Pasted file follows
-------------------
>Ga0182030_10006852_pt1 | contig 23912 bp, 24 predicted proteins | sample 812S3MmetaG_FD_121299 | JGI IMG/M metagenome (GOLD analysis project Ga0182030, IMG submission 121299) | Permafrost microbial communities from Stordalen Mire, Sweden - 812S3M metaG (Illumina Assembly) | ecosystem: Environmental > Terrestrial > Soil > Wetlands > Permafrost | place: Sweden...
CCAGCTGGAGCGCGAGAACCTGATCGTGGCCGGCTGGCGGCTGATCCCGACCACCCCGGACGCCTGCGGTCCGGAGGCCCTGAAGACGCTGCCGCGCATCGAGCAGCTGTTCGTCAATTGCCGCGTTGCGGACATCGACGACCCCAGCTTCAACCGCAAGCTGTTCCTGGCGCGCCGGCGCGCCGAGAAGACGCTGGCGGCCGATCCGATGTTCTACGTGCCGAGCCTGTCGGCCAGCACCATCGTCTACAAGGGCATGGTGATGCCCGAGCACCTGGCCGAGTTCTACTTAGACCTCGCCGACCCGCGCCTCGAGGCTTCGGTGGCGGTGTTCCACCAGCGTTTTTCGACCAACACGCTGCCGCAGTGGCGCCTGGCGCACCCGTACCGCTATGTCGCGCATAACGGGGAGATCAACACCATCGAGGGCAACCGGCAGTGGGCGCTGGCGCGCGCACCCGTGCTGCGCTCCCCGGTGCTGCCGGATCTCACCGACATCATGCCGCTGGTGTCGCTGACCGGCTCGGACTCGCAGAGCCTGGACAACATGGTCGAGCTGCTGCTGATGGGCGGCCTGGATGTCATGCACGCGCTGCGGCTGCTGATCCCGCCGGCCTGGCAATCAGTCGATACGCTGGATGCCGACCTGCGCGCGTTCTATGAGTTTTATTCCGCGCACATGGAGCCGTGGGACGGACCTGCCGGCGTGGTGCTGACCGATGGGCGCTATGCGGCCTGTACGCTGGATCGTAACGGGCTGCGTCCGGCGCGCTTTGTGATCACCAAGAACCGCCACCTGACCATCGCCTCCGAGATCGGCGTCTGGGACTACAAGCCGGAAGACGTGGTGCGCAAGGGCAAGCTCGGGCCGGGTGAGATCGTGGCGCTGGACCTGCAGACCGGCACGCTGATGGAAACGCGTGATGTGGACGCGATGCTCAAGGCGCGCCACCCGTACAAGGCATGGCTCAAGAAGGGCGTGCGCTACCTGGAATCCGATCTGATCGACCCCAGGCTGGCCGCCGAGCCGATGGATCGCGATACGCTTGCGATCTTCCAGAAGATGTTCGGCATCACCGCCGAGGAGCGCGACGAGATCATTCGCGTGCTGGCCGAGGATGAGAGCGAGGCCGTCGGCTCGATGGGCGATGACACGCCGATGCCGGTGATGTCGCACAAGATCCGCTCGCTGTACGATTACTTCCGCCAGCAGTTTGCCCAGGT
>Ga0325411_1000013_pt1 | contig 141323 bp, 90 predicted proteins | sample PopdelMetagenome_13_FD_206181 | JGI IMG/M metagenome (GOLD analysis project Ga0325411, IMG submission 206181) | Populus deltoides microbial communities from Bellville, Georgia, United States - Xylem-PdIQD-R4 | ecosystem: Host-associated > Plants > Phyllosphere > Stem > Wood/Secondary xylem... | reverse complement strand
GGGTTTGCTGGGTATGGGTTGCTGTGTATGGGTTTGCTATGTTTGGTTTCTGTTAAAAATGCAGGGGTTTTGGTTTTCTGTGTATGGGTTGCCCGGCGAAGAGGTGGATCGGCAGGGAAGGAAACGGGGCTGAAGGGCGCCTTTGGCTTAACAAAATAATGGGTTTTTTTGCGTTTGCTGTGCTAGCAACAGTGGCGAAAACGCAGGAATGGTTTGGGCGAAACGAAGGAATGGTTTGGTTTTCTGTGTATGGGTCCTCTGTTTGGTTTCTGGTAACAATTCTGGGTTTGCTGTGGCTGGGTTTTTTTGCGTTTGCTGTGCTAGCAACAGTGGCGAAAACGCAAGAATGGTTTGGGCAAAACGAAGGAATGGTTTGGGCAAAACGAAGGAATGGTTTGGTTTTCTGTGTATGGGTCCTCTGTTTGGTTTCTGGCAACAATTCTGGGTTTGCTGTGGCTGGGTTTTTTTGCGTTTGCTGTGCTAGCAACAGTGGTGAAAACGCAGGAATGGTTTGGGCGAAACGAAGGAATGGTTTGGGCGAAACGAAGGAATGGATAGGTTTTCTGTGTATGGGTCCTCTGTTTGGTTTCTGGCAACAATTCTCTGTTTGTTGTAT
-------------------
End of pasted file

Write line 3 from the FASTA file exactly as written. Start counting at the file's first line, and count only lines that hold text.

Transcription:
>Ga0325411_1000013_pt1 | contig 141323 bp, 90 predicted proteins | sample PopdelMetagenome_13_FD_206181 | JGI IMG/M metagenome (GOLD analysis project Ga0325411, IMG submission 206181) | Populus deltoides microbial communities from Bellville, Georgia, United States - Xylem-PdIQD-R4 | ecosystem: Host-associated > Plants > Phyllosphere > Stem > Wood/Secondary xylem... | reverse complement strand